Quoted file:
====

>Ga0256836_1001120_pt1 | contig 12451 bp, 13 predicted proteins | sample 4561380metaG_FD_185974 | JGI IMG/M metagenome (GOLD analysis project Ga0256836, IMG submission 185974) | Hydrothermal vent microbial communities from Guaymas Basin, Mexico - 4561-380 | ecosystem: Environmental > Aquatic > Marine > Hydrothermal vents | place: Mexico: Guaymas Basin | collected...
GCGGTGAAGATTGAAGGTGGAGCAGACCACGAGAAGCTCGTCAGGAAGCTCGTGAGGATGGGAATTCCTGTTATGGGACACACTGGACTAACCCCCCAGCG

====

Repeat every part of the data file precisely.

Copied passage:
>Ga0256836_1001120_pt1 | contig 12451 bp, 13 predicted proteins | sample 4561380metaG_FD_185974 | JGI IMG/M metagenome (GOLD analysis project Ga0256836, IMG submission 185974) | Hydrothermal vent microbial communities from Guaymas Basin, Mexico - 4561-380 | ecosystem: Environmental > Aquatic > Marine > Hydrothermal vents | place: Mexico: Guaymas Basin | collected...
GCGGTGAAGATTGAAGGTGGAGCAGACCACGAGAAGCTCGTCAGGAAGCTCGTGAGGATGGGAATTCCTGTTATGGGACACACTGGACTAACCCCCCAGCG